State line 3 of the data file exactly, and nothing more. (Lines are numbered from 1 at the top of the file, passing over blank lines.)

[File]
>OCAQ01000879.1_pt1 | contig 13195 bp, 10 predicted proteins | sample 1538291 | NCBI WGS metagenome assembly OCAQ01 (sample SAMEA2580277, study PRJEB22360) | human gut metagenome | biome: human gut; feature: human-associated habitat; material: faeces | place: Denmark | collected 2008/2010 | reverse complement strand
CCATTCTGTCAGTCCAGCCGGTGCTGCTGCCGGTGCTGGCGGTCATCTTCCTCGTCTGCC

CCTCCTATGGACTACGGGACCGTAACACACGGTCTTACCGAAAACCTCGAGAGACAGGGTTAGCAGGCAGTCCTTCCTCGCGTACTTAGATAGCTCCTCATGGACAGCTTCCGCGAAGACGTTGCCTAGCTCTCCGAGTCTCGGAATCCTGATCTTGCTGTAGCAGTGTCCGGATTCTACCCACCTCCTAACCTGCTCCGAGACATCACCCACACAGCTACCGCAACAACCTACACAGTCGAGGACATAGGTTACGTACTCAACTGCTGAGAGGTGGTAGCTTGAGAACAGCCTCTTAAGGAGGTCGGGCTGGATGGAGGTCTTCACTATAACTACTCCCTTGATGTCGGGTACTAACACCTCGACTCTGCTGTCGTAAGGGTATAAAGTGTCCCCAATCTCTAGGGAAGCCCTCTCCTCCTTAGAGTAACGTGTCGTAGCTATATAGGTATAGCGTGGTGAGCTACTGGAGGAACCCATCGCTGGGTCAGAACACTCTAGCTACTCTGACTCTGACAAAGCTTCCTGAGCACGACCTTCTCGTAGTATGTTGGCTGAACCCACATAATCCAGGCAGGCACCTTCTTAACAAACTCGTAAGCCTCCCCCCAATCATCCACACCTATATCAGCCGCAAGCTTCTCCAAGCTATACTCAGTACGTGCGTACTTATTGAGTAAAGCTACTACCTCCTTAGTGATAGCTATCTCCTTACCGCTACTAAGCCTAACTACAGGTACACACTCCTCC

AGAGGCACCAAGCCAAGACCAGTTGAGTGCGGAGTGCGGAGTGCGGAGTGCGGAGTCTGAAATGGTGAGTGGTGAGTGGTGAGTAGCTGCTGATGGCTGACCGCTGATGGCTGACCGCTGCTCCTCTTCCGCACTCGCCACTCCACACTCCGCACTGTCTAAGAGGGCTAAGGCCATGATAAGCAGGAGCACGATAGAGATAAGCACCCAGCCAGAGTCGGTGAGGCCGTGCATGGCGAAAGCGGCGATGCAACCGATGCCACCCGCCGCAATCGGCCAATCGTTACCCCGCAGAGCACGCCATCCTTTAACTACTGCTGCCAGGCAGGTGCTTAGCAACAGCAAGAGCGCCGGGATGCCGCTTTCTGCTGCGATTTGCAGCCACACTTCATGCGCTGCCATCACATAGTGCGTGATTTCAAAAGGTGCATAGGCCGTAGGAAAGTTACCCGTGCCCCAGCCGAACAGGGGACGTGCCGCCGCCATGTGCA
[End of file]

CCTCCTATGGACTACGGGACCGTAACACACGGTCTTACCGAAAACCTCGAGAGACAGGGTTAGCAGGCAGTCCTTCCTCGCGTACTTAGATAGCTCCTCATGGACAGCTTCCGCGAAGACGTTGCCTAGCTCTCCGAGTCTCGGAATCCTGATCTTGCTGTAGCAGTGTCCGGATTCTACCCACCTCCTAACCTGCTCCGAGACATCACCCACACAGCTACCGCAACAACCTACACAGTCGAGGACATAGGTTACGTACTCAACTGCTGAGAGGTGGTAGCTTGAGAACAGCCTCTTAAGGAGGTCGGGCTGGATGGAGGTCTTCACTATAACTACTCCCTTGATGTCGGGTACTAACACCTCGACTCTGCTGTCGTAAGGGTATAAAGTGTCCCCAATCTCTAGGGAAGCCCTCTCCTCCTTAGAGTAACGTGTCGTAGCTATATAGGTATAGCGTGGTGAGCTACTGGAGGAACCCATCGCTGGGTCAGAACACTCTAGCTACTCTGACTCTGACAAAGCTTCCTGAGCACGACCTTCTCGTAGTATGTTGGCTGAACCCACATAATCCAGGCAGGCACCTTCTTAACAAACTCGTAAGCCTCCCCCCAATCATCCACACCTATATCAGCCGCAAGCTTCTCCAAGCTATACTCAGTACGTGCGTACTTATTGAGTAAAGCTACTACCTCCTTAGTGATAGCTATCTCCTTACCGCTACTAAGCCTAACTACAGGTACACACTCCTCC